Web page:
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Game #1: A’s walk off against Angels on Opening Day

The sluggers slugged, the relievers gave relief, and Marcus Semien won it in extras.

Kelley L Cox-USA TODAY Sports

The Oakland A’s won in walk-off fashion on Opening Day, outlasting the Angels for a 6-5 victory in 11 innings on a beautiful Thursday afternoon. Along the way Oakland showed off many of the strengths and weaknesses that were expected of them, with a shaky performance from their starting pitcher offset by strong bullpen work and lots of power from their lineup. In the end, Marcus Semien came up with the winning hit in extras.

*** Today’s Game Threads: Part 1 | Part 2 ***

The Angels jumped out to an early lead against A’s starter Kendall Graveman. The sinkerballer came out hitting 95 mph and was at least able to stay in the zone, but too many of his strikes were left up and subsequently hammered. The Angels put together a two-run rally in the 2nd, including a deep triple by Kole Calhoun, a ground rule double by Martin Maldonado, and the first career hit for rookie phenom Shohei Ohtani. They later added three solo homers — one in the 4th by Calhoun, one in the 5th by free agent addition Zack Cozart, and one leading off the 6th by Albert Pujols that chased Graveman from the game.

The bright side of Graveman’s outing is that he didn’t walk anybody, forcing the Angels to do their own damage without any free help. If he’s gonna give up homers, at least let ‘em be solo shots. He earned his runs, with the opposition hitting rockets left and right, but it could have been a lot worse if he’d spotted them extra fuel. He also got some assistance from his defense, as Matt Chapman wasted no time making his first mind-boggling play of the season:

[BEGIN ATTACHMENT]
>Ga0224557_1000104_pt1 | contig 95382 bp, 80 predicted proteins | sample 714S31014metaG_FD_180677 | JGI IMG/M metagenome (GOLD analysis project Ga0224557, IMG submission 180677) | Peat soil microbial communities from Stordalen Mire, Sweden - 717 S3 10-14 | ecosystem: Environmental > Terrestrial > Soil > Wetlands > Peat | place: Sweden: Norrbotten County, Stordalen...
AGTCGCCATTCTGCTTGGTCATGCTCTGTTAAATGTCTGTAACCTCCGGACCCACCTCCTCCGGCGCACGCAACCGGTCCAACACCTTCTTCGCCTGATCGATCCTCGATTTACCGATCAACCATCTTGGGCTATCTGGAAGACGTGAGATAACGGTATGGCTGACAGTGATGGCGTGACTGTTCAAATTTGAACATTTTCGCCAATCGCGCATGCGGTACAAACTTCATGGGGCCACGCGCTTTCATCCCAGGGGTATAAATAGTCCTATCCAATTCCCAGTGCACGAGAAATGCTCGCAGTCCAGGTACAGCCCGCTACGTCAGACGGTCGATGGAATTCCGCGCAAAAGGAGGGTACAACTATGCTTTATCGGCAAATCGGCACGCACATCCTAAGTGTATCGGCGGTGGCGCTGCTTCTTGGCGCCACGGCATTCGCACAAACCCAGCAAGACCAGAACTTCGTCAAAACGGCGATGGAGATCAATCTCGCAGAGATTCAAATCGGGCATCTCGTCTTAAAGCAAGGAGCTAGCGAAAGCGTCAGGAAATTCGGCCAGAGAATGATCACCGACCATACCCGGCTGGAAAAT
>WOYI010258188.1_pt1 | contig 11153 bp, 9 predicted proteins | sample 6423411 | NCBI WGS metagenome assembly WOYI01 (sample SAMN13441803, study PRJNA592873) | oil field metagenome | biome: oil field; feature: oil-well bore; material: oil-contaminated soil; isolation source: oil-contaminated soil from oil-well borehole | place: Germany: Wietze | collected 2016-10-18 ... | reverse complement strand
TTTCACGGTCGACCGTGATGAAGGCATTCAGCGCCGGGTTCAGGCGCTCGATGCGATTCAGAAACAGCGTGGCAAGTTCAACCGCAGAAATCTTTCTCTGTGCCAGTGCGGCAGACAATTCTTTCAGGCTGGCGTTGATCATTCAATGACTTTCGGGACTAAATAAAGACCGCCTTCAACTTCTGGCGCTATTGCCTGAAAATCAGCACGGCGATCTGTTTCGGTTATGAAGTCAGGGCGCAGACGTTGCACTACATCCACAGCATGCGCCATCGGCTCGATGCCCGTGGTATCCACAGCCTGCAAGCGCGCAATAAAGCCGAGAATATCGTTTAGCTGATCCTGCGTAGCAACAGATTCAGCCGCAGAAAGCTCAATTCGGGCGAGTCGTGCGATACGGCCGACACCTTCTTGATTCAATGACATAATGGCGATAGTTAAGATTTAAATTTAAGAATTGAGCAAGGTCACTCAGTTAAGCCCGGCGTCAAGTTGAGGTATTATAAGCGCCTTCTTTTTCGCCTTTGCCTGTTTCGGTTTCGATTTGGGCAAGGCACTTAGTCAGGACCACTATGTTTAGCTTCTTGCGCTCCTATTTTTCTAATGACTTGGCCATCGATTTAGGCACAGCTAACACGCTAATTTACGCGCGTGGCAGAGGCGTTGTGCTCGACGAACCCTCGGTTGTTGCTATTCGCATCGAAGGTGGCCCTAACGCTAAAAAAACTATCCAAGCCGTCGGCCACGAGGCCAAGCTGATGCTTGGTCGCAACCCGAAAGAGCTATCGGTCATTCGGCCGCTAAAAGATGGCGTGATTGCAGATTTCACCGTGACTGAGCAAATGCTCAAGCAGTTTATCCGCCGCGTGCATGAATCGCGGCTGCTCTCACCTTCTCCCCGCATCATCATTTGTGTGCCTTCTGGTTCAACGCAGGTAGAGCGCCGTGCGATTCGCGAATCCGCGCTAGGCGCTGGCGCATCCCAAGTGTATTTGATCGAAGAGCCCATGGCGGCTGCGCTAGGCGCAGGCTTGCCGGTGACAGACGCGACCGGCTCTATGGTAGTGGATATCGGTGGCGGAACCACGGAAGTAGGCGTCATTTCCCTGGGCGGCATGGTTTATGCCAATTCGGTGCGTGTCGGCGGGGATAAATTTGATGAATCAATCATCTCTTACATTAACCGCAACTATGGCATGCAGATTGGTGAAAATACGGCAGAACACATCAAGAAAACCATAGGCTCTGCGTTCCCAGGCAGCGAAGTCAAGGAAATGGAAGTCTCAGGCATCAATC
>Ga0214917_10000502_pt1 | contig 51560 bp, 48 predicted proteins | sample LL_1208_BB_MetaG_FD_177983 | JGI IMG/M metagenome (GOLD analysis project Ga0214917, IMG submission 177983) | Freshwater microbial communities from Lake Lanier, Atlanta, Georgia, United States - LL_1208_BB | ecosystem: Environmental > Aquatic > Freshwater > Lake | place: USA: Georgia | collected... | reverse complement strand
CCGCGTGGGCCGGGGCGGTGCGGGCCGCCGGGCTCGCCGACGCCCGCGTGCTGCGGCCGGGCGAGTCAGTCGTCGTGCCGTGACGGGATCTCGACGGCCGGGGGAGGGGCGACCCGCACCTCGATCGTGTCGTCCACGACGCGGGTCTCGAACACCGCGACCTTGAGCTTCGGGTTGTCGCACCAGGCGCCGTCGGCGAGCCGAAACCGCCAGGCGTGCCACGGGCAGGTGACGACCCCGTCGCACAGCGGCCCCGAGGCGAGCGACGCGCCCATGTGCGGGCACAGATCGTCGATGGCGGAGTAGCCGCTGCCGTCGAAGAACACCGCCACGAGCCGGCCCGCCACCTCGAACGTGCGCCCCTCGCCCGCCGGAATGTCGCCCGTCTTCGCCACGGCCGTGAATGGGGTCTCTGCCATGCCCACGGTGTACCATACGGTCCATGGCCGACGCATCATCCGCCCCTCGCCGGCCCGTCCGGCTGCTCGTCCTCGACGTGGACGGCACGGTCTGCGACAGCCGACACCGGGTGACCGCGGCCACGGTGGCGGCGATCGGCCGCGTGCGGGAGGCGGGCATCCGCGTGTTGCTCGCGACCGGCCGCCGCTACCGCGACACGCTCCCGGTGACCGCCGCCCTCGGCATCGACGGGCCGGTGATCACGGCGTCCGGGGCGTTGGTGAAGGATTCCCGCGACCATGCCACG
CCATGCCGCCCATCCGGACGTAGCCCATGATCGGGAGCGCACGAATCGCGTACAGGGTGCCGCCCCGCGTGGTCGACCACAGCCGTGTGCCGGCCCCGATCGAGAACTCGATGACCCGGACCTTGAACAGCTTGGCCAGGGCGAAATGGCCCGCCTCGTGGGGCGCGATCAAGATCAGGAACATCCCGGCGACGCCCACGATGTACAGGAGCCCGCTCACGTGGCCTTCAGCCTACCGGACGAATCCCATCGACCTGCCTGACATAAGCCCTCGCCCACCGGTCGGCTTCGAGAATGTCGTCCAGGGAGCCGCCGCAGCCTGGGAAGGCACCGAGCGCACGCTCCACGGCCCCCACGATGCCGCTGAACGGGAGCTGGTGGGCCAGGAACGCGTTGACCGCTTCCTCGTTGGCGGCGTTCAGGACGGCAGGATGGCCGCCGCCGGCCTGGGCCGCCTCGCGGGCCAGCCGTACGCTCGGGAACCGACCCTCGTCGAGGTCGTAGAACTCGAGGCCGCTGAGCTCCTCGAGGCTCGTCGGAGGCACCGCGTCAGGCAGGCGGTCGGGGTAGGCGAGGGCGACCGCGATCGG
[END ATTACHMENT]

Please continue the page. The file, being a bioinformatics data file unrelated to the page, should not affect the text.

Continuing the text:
That’s his impression of Tarp Catch, except he started running from the shortstop position because the defense was shifted for a lefty. Gold Glove Watch has begun.

While Graveman was laboring through the early innings, the lineup wasn’t faring much better against starter Garrett Richards and his 96-98 mph heat. They got on base against him in every frame, but over and over they fell short of capitalizing. The 1st inning was particularly frustrating, as Matt Joyce hustled out an infield single to lead off, then hustled to third on a single by Semien, but then hustled a bit too much on an ensuing grounder to first and got thrown out at the plate for the inaugural TOOTBLAN of the year. Granted, it took a good play by Pujols to get him, but with nobody out it wasn’t worth the risk. Give the next batter a chance with a runner on third and one out.

Finally, in the 5th inning, Oakland broke through against Richards. He’d begun to lose his control, walking Joyce and Semien, and this time the A’s didn’t let him off the hook. With two outs, and two strikes on Khris Davis, Richards missed badly with a fastball and it got Khrushed. Two pitches later, he left a breaking ball up against Matt Olson, and that also ended poorly for him. Exit velocity: 113 mph.

Richards had been one strike away from escaping with his 4-0 lead intact, but just like that the game was tied. Pujols quickly gave the Angels another lead with his homer, but Oakland answered back in the 7th on consecutive singles by Semien, Jed Lowrie, and Khrush.